Just the book for students of the human mind as well as geography and travel buffs.

A scientifically rich look at how humans manage to get around in the world.

The ability of the human species to construct and file away mental maps of the world, writes former New Scientist senior editor Bond, allowed our highly social kind to find its way out of Africa, spread all over the world, and establish and maintain contacts and trade with faraway populations in a comparatively short amount of time. Those whose business it is to know many ways of getting around—taxi drivers, say, famously those negotiating the fabulously illogical plan of London—have more “gray matter” and better developed hypothalamuses than those who stay at home. On that note, adds the author, we are creating whole generations of geographically stunted children by not giving them room to roam and opportunities to get lost. “Free play,” he writes, “makes us less likely to suffer from spatial anxiety and more proficient in wayfinding,” and one of the crueler aspects of dementia disorders such as Alzheimer’s disease is their way of robbing victims of their sense of where they are in the world. Bond consults psychologists, neuroscientists, geographers, and other specialists in building his narrative of our kind’s devotion to “learning about the space around us and how we fit into it.” M.R. O’Connor’s standout 2019 book Wayfinding covers much of the same ground, but Bond offers a solid contribution that complements rather than competes with its predecessor. Of particular interest is Bond’s look at gender differentiation in how people perceive the world. Men, he writes, are likelier to use cardinal directions and distances in describing a route; conversely, “ask a woman and you’re more likely to get a rich description of the things you’ll pass along the way.”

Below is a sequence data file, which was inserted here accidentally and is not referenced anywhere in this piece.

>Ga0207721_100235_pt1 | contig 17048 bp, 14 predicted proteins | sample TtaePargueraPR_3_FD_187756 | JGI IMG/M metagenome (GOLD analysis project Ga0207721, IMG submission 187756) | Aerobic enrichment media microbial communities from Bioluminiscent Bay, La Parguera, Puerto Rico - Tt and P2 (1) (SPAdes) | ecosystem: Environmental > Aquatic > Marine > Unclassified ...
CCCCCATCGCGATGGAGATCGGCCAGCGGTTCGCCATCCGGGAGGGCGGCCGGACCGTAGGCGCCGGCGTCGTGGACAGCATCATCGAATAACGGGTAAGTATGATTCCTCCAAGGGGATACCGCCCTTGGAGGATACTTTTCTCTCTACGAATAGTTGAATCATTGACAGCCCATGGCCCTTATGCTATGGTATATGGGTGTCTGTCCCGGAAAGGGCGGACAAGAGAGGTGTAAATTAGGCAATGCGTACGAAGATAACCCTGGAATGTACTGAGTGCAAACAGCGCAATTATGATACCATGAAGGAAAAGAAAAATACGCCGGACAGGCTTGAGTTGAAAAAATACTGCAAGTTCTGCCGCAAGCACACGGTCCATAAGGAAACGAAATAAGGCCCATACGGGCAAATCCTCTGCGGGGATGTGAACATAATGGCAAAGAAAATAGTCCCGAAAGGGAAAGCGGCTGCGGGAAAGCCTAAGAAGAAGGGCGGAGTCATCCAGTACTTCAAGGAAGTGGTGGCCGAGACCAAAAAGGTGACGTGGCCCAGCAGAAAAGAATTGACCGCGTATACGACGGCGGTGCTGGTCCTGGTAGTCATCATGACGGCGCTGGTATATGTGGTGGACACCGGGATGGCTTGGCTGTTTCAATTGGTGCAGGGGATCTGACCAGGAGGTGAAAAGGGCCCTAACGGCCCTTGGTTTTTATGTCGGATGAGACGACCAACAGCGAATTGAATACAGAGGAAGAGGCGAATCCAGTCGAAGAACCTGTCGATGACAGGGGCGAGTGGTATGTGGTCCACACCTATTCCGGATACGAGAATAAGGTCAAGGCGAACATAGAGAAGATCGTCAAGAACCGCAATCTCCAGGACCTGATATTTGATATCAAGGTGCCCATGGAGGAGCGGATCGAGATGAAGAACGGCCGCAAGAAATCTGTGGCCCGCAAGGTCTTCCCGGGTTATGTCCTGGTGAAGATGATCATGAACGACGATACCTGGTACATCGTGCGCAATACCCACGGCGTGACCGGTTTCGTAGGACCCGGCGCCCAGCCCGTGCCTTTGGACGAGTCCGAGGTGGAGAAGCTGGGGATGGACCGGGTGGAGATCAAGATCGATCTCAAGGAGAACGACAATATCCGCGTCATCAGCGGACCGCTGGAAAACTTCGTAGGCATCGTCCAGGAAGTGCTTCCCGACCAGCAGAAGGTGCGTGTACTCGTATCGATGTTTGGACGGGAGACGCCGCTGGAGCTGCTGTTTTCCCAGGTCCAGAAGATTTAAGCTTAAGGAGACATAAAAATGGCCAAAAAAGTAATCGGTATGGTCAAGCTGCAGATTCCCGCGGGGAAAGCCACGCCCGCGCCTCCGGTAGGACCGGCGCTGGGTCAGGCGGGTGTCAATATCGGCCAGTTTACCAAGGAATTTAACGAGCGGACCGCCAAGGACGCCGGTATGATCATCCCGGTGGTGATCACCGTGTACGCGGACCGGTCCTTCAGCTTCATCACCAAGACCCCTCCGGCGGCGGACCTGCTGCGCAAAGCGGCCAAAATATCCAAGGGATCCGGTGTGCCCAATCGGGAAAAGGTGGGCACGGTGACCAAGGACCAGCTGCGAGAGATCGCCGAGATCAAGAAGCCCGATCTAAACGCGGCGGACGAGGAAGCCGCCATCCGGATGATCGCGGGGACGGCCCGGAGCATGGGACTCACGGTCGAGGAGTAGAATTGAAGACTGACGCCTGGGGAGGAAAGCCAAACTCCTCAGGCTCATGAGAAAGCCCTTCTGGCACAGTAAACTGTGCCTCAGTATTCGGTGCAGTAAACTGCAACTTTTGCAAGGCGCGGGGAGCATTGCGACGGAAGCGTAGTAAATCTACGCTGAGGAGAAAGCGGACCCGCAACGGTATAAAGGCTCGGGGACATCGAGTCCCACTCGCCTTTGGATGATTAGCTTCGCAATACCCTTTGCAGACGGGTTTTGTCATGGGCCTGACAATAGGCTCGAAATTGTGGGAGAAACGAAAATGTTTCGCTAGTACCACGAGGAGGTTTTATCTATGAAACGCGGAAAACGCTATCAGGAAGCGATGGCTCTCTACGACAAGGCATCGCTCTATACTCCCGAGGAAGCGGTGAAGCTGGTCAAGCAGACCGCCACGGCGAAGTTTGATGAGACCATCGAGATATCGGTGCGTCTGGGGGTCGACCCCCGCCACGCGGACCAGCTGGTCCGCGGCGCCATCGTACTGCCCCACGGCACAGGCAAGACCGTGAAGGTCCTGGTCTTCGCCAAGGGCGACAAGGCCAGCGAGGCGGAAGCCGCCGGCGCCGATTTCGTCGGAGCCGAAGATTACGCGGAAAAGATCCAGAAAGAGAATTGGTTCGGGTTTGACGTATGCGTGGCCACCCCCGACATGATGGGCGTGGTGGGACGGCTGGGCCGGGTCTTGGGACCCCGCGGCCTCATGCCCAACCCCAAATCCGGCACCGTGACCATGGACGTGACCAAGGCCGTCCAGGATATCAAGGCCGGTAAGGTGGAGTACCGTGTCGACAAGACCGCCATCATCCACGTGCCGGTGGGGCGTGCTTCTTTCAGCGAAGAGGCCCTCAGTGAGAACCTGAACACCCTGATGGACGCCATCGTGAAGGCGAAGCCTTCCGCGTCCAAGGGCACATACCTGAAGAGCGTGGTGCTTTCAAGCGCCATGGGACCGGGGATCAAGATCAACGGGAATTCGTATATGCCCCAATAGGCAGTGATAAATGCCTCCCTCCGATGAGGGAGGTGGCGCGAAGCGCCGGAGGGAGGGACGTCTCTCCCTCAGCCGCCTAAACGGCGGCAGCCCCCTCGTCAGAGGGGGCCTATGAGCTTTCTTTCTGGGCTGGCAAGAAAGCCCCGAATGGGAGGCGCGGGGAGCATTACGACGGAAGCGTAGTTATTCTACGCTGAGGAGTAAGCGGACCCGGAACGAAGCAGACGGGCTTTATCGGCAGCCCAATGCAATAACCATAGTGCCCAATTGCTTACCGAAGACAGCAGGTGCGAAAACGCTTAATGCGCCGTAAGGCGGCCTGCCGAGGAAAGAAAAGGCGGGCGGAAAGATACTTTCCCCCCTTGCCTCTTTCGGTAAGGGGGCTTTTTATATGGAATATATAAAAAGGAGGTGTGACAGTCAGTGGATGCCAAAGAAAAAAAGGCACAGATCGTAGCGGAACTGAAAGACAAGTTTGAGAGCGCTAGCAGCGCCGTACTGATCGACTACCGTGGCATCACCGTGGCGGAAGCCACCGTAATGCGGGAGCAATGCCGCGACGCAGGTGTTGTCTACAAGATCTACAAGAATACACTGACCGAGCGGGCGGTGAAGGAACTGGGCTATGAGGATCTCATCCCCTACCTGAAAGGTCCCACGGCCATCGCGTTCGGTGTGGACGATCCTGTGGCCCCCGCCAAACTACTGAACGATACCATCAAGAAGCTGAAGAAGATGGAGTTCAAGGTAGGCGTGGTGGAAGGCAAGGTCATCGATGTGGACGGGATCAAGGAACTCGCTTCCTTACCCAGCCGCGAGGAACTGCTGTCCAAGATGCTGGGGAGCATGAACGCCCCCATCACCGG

Just the book for students of the human mind as well as geography and travel buffs.

Pub Date: May 12, 2020

ISBN: 978-0-674-24457-3

Page Count: 272

Publisher: Belknap/Harvard Univ.

Review Posted Online: Jan. 11, 2020

Kirkus Reviews Issue: Feb. 1, 2020